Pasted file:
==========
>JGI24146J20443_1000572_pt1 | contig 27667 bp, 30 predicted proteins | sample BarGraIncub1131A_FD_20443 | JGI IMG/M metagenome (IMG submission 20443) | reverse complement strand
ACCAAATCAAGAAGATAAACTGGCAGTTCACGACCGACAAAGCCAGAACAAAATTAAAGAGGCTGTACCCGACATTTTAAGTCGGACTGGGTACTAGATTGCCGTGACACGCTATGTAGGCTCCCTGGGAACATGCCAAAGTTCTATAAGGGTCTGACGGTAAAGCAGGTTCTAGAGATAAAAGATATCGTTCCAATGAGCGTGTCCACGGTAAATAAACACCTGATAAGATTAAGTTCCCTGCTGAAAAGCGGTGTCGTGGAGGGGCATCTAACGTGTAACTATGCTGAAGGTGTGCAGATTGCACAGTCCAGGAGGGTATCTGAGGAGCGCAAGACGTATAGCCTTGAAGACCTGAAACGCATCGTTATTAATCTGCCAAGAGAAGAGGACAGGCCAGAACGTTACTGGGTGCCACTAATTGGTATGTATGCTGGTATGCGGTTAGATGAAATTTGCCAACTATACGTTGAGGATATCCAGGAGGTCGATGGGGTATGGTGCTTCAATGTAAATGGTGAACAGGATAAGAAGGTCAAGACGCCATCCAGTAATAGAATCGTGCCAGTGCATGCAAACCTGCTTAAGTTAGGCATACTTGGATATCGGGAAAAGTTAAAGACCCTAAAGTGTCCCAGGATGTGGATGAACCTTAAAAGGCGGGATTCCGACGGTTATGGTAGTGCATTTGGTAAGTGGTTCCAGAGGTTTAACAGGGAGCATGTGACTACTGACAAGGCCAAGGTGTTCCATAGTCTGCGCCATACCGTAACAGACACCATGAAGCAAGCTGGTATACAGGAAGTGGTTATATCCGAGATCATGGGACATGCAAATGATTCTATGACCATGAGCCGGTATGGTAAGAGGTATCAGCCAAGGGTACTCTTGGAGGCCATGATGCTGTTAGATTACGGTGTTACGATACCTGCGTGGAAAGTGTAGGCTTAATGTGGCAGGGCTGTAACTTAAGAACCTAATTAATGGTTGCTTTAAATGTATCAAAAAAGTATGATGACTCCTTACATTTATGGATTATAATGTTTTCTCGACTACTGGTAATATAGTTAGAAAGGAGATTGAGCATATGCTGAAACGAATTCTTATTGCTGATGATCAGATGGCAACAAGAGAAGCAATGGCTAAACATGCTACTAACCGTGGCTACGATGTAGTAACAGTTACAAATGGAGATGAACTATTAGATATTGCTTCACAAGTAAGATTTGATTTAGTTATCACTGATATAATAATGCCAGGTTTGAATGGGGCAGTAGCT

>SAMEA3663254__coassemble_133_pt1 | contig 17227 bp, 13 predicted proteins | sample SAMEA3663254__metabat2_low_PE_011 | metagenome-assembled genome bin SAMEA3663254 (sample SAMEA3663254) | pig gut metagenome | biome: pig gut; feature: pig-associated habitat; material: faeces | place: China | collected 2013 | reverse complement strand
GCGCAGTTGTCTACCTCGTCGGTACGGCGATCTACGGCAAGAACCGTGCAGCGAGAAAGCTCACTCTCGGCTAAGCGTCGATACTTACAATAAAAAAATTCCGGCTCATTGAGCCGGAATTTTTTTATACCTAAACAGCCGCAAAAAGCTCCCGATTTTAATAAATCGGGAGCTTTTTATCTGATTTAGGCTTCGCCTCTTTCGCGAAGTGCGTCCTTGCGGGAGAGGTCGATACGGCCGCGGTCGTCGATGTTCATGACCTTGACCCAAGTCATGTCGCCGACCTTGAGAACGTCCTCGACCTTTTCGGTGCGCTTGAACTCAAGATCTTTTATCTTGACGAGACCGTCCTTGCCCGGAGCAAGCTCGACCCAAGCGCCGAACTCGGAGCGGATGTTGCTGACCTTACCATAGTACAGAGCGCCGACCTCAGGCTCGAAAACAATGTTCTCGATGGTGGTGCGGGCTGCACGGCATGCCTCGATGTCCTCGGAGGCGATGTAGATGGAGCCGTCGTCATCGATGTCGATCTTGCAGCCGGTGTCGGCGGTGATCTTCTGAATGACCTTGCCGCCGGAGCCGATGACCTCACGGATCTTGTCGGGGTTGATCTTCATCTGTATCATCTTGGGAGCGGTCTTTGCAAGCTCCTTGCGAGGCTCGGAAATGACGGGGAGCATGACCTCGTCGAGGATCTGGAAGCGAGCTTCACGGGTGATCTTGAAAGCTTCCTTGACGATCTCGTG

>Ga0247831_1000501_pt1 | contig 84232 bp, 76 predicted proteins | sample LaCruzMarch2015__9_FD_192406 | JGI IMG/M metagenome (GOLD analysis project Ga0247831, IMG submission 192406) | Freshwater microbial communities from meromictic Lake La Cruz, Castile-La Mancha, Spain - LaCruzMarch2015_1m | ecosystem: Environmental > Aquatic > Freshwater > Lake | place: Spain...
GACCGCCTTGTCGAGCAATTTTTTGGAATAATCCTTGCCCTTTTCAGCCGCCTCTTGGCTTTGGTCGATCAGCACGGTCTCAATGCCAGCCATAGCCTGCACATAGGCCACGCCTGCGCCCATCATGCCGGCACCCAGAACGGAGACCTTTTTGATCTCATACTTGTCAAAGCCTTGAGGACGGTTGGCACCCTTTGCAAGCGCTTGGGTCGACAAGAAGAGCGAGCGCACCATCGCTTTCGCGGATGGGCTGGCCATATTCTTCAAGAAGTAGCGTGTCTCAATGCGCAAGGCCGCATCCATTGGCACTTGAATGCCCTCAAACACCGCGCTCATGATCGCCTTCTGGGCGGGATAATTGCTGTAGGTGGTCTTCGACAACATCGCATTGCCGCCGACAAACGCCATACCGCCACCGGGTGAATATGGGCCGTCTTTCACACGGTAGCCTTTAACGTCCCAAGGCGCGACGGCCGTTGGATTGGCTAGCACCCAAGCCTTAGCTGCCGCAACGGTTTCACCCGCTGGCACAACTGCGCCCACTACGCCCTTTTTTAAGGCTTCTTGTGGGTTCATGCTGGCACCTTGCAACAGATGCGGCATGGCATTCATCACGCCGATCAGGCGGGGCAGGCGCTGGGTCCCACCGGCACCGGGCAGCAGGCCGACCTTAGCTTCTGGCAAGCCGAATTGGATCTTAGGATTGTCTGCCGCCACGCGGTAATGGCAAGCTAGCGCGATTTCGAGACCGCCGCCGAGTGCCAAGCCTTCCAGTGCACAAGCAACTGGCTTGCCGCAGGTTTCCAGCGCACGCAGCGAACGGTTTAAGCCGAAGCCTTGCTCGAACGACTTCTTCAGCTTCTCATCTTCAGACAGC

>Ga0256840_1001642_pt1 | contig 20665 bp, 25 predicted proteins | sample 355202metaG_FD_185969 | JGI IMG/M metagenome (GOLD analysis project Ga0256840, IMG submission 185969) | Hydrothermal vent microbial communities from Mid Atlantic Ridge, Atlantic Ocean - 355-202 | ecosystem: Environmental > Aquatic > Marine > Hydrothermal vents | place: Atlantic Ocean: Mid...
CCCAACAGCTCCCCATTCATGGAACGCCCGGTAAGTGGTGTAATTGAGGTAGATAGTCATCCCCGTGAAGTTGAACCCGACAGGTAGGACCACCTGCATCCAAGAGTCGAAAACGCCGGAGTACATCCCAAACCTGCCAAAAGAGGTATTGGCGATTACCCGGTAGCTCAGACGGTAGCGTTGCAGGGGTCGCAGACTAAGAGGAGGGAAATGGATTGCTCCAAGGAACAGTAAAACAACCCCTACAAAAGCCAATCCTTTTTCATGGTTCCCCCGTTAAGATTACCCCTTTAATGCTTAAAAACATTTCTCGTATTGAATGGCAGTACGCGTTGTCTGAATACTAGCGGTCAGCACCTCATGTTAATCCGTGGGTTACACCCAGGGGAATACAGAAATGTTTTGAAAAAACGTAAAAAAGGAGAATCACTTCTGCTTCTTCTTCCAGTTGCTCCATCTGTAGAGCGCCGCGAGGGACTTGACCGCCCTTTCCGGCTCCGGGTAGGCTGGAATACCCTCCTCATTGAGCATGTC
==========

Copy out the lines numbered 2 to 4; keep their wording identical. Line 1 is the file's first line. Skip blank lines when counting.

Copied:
ACCAAATCAAGAAGATAAACTGGCAGTTCACGACCGACAAAGCCAGAACAAAATTAAAGAGGCTGTACCCGACATTTTAAGTCGGACTGGGTACTAGATTGCCGTGACACGCTATGTAGGCTCCCTGGGAACATGCCAAAGTTCTATAAGGGTCTGACGGTAAAGCAGGTTCTAGAGATAAAAGATATCGTTCCAATGAGCGTGTCCACGGTAAATAAACACCTGATAAGATTAAGTTCCCTGCTGAAAAGCGGTGTCGTGGAGGGGCATCTAACGTGTAACTATGCTGAAGGTGTGCAGATTGCACAGTCCAGGAGGGTATCTGAGGAGCGCAAGACGTATAGCCTTGAAGACCTGAAACGCATCGTTATTAATCTGCCAAGAGAAGAGGACAGGCCAGAACGTTACTGGGTGCCACTAATTGGTATGTATGCTGGTATGCGGTTAGATGAAATTTGCCAACTATACGTTGAGGATATCCAGGAGGTCGATGGGGTATGGTGCTTCAATGTAAATGGTGAACAGGATAAGAAGGTCAAGACGCCATCCAGTAATAGAATCGTGCCAGTGCATGCAAACCTGCTTAAGTTAGGCATACTTGGATATCGGGAAAAGTTAAAGACCCTAAAGTGTCCCAGGATGTGGATGAACCTTAAAAGGCGGGATTCCGACGGTTATGGTAGTGCATTTGGTAAGTGGTTCCAGAGGTTTAACAGGGAGCATGTGACTACTGACAAGGCCAAGGTGTTCCATAGTCTGCGCCATACCGTAACAGACACCATGAAGCAAGCTGGTATACAGGAAGTGGTTATATCCGAGATCATGGGACATGCAAATGATTCTATGACCATGAGCCGGTATGGTAAGAGGTATCAGCCAAGGGTACTCTTGGAGGCCATGATGCTGTTAGATTACGGTGTTACGATACCTGCGTGGAAAGTGTAGGCTTAATGTGGCAGGGCTGTAACTTAAGAACCTAATTAATGGTTGCTTTAAATGTATCAAAAAAGTATGATGACTCCTTACATTTATGGATTATAATGTTTTCTCGACTACTGGTAATATAGTTAGAAAGGAGATTGAGCATATGCTGAAACGAATTCTTATTGCTGATGATCAGATGGCAACAAGAGAAGCAATGGCTAAACATGCTACTAACCGTGGCTACGATGTAGTAACAGTTACAAATGGAGATGAACTATTAGATATTGCTTCACAAGTAAGATTTGATTTAGTTATCACTGATATAATAATGCCAGGTTTGAATGGGGCAGTAGCT

>SAMEA3663254__coassemble_133_pt1 | contig 17227 bp, 13 predicted proteins | sample SAMEA3663254__metabat2_low_PE_011 | metagenome-assembled genome bin SAMEA3663254 (sample SAMEA3663254) | pig gut metagenome | biome: pig gut; feature: pig-associated habitat; material: faeces | place: China | collected 2013 | reverse complement strand
GCGCAGTTGTCTACCTCGTCGGTACGGCGATCTACGGCAAGAACCGTGCAGCGAGAAAGCTCACTCTCGGCTAAGCGTCGATACTTACAATAAAAAAATTCCGGCTCATTGAGCCGGAATTTTTTTATACCTAAACAGCCGCAAAAAGCTCCCGATTTTAATAAATCGGGAGCTTTTTATCTGATTTAGGCTTCGCCTCTTTCGCGAAGTGCGTCCTTGCGGGAGAGGTCGATACGGCCGCGGTCGTCGATGTTCATGACCTTGACCCAAGTCATGTCGCCGACCTTGAGAACGTCCTCGACCTTTTCGGTGCGCTTGAACTCAAGATCTTTTATCTTGACGAGACCGTCCTTGCCCGGAGCAAGCTCGACCCAAGCGCCGAACTCGGAGCGGATGTTGCTGACCTTACCATAGTACAGAGCGCCGACCTCAGGCTCGAAAACAATGTTCTCGATGGTGGTGCGGGCTGCACGGCATGCCTCGATGTCCTCGGAGGCGATGTAGATGGAGCCGTCGTCATCGATGTCGATCTTGCAGCCGGTGTCGGCGGTGATCTTCTGAATGACCTTGCCGCCGGAGCCGATGACCTCACGGATCTTGTCGGGGTTGATCTTCATCTGTATCATCTTGGGAGCGGTCTTTGCAAGCTCCTTGCGAGGCTCGGAAATGACGGGGAGCATGACCTCGTCGAGGATCTGGAAGCGAGCTTCACGGGTGATCTTGAAAGCTTCCTTGACGATCTCGTG